Thursday, September 3, 2009
By Sarah Marsh and Noah Barkin
BERLIN (Reuters) - Chancellor Angela Merkel suffered a double blow on Thursday as a senior party ally in east Germany resigned his post and a new poll showed support for her conservatives at a three-month low weeks before an election.
Merkel has held a double-digit poll lead over the rival Social Democrats (SPD) for months and looked on track to win a second term on September 27 and seal the center-right coalition that eluded her four years ago.
But her party suffered big losses in two German regional elections on Sunday and nervousness in her conservative camp is rising as the federal vote approaches.
The poll from Emnid for private television station N24 was the first to fully take into account the results of the regional votes and showed support for Merkel's conservatives dipping to 34 percent, their lowest level since early June.
It also showed her conservative bloc -- the Christian Democratic Union (CDU) and Christian Social Union (CSU) -- short of the backing it needs to form a governing majority with the business-friendly Free Democrats (FDP).
Merkel wants to partner with the FDP after the federal vote to push through tax relief and extend the lifespan of Germany's nuclear plants. But the new poll suggests another awkward "grand coalition" with the SPD could result.
"I am quite sure Merkel will be re-elected but I'm a lot more cautious about whether she'll be able to get her preferred coalition with the FDP," said Frank Decker, a political scientist at Bonn University.
FATAL SKI CRASH
As a consequence of the decline in support for her party in the eastern state of Thuringia at the weekend, state premier and longtime Merkel ally Dieter Althaus resigned on Thursday.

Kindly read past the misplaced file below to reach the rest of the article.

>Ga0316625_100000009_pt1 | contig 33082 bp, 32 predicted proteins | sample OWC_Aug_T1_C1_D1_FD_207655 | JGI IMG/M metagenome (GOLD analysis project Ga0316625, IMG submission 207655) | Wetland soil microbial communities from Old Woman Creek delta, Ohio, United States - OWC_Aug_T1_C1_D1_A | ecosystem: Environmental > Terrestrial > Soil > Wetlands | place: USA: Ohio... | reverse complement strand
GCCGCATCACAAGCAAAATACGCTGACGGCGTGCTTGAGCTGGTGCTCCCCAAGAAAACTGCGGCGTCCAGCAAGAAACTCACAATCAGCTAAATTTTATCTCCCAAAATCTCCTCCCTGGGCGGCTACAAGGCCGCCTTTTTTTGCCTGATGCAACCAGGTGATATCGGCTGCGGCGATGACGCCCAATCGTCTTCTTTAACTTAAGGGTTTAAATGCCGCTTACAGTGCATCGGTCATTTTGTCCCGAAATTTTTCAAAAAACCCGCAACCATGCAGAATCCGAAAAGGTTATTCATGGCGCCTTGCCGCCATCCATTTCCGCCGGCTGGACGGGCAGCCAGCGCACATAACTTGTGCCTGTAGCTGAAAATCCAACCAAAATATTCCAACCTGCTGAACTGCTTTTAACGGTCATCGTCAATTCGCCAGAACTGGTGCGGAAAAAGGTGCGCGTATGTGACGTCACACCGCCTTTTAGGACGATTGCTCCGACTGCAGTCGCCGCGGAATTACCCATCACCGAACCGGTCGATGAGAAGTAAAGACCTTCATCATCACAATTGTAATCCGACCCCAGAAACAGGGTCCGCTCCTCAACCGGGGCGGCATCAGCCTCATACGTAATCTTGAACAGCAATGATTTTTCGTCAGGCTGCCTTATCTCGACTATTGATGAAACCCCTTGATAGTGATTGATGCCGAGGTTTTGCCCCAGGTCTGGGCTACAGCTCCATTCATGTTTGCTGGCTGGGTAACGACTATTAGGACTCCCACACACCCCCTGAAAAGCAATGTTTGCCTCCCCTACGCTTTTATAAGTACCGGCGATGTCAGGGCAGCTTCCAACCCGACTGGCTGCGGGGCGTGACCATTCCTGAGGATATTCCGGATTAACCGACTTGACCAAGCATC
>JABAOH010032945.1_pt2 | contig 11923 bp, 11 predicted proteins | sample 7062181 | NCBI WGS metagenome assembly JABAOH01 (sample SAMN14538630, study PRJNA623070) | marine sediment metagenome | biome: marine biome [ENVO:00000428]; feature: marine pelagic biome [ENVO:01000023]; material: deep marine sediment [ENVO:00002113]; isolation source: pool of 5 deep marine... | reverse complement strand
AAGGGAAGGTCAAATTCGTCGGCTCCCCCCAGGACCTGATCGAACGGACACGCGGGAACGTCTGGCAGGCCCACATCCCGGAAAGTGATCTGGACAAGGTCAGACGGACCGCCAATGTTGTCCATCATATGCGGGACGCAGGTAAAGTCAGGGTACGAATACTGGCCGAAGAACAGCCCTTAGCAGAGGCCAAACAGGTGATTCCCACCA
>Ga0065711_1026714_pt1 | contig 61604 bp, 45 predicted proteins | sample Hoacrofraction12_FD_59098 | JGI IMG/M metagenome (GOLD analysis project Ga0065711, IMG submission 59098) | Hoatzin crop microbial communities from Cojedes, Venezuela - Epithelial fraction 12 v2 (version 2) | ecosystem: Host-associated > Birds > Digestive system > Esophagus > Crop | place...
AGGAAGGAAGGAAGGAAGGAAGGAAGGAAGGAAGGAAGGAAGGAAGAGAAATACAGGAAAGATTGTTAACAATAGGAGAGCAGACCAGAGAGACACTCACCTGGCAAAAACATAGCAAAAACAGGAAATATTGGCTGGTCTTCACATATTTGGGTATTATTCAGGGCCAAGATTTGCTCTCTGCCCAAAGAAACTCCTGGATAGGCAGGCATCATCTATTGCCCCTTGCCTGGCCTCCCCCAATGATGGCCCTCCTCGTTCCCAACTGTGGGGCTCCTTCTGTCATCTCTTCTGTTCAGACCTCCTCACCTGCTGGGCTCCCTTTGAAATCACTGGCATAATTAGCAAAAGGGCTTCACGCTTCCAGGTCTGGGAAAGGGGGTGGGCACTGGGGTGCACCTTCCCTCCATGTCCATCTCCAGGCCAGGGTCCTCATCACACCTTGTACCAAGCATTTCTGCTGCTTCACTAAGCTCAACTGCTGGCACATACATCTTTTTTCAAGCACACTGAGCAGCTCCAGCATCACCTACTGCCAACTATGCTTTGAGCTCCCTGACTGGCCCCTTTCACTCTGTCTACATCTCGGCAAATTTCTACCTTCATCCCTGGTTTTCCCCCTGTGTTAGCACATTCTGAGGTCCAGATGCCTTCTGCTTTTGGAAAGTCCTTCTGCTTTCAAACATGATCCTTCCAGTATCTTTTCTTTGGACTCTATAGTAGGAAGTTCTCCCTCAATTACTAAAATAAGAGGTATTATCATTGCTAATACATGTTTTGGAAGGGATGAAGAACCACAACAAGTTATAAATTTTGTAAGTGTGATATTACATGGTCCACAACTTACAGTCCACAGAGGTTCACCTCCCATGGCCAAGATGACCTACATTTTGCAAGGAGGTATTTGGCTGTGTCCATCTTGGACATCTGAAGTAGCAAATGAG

Althaus, who ruled in Thuringia for a decade, saw his popularity dip after he was found guilty of involuntary manslaughter for crashing into and killing a 41-year-old woman on a ski slope in Austria on New Year's day.
He also caused an uproar weeks before the state election by suggesting that federal subsidies for eastern regions that date back to German reunification in 1990 should be pared back.
"This is the result of the dramatic losses from last Sunday," said SPD leader Frank-Walter Steinmeier, Merkel's challenger in the federal vote.
Althaus' departure could allow the CDU to hold onto power in Thuringia by forming a "grand coalition" with the SPD -- an option regional SPD leaders had said they would only consider if the conservative stepped aside.
"The Althaus resignation actually improves the chances of Merkel's party to hold onto power in Thuringia, so it shouldn't be seen as overly negative," said Decker.
The other option in the state is a leftist grouping of the SPD, Greens and far-left "Linke," or Left party.
Thursday's poll showed Merkel's conservatives on 34 percent, eight points ahead of the SPD. Together with the FDP they would have 48 percent, matching the combined scores of the SPD, Greens and Left.